In this process, any pre-existing defects within the material become deformed unevenly due to the greater extrusion stress on the outer surface compared to the center, resulting in additional cracking.

Folding of raw material surface

Improper production processes at steel plants can lead to folding or even cracks on the surface of alloy bars used for fasteners.

Inaccurate sizing of grooves on rolls or burrs generated on the wear surface of grooves during the rolling process of metal billets are the main causes of folding in fasteners. This results in folding at a specific angle with the material surface.

The figure below displays folding cracks on the surface of raw materials for nuclear fasteners.

Decarbonization of raw material surface

The decarburization present on the surface of raw materials is primarily caused by improper annealing during drawing in the steel plant. This layer of decarburization is distributed on the surface of fastener materials, while no decarburization is found on the machined end faces at either end.

During usage, decarburization can significantly reduce the overall strength of fasteners. Moreover, the decarburized layer on the surface has low strength, making it susceptible to surface cracks and early fracture failure of fasteners. This reduction in thread strength is particularly pronounced in threads, which increases the likelihood of tooth loss, tripping, and other failures.

The decarburization structure present on the screw surface is depicted in the figure below.

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Coarse crystal ring on the surface of raw material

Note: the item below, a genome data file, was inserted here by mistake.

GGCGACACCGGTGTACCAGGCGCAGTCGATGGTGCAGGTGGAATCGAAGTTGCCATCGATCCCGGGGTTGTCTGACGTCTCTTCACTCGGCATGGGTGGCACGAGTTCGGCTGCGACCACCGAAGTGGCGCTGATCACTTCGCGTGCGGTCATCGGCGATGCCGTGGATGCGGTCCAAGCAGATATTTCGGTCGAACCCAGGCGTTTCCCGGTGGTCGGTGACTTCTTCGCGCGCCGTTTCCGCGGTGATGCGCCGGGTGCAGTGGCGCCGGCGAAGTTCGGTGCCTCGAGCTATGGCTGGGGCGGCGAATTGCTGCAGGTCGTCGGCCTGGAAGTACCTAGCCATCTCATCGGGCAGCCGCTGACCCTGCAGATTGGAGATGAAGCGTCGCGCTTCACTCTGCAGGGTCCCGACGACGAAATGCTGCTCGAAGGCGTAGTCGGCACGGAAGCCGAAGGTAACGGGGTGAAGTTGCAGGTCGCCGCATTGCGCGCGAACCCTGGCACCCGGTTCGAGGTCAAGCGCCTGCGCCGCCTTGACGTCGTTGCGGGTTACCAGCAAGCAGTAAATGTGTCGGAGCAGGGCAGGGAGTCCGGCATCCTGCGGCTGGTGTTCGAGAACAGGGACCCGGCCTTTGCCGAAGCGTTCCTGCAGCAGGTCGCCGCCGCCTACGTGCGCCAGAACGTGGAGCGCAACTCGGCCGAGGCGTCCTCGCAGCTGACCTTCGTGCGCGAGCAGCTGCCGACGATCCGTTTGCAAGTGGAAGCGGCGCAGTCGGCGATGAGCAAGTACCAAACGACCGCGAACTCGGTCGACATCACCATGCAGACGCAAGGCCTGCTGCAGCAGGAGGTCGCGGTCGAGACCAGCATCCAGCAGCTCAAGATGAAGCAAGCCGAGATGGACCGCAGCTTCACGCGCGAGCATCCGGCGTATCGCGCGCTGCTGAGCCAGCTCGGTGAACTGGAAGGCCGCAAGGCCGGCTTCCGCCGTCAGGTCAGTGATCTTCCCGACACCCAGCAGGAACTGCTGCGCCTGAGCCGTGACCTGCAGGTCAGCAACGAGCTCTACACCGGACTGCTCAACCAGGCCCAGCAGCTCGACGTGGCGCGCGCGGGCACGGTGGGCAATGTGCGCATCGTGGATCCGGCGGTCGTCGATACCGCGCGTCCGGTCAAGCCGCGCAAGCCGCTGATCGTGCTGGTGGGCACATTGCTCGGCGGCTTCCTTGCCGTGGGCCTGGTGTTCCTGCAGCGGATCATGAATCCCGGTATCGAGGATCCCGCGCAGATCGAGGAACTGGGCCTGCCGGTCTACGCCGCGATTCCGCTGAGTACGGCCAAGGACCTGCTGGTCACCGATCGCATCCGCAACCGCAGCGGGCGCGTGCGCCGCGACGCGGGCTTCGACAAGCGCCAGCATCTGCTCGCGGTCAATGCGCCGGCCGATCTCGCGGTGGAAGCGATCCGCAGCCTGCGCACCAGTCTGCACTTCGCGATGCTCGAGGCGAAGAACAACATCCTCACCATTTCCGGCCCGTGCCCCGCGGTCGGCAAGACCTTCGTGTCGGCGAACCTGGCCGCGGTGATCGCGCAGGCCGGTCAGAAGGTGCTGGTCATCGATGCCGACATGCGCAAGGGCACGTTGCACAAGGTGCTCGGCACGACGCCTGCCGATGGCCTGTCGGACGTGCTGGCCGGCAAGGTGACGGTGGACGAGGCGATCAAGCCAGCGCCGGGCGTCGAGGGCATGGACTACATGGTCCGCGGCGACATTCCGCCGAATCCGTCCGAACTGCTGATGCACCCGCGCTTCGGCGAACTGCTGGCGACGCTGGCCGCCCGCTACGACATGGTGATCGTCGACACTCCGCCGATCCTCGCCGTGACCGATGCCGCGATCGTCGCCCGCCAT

A common defect that occurs on extruded bars made of aluminum alloy, magnesium alloy, and steel is the appearance of coarse crystal rings on the surface of the raw materials. The thickness of these rings typically increases gradually from the start to the end of the extrusion process.

However, the existence of coarse crystal rings can be reduced or even avoided after heat treatment if lubrication conditions during extrusion are good.

When coarse crystal rings occur on the surface of fasteners as a result of the raw material, it can significantly reduce the performance of the fastener. This is especially true on the interface between the coarse and fine crystal rings, which have differing strengths, leading to incompatible deformation and cracks.

The image below shows an example of the coarse crystal ring on the surface of a bolt rod. As can be seen, the interface between the coarse crystal ring and the normal tissue area is apparent, and this interface is highly susceptible to cracking.

If coarse grains are present on the surface of raw materials, cold extrusion or pier forming can result in poor surface roughness of fasteners, exhibiting orange peel characteristics in severe cases. This is particularly evident in fasteners made of low-strength materials such as aluminum or magnesium alloys.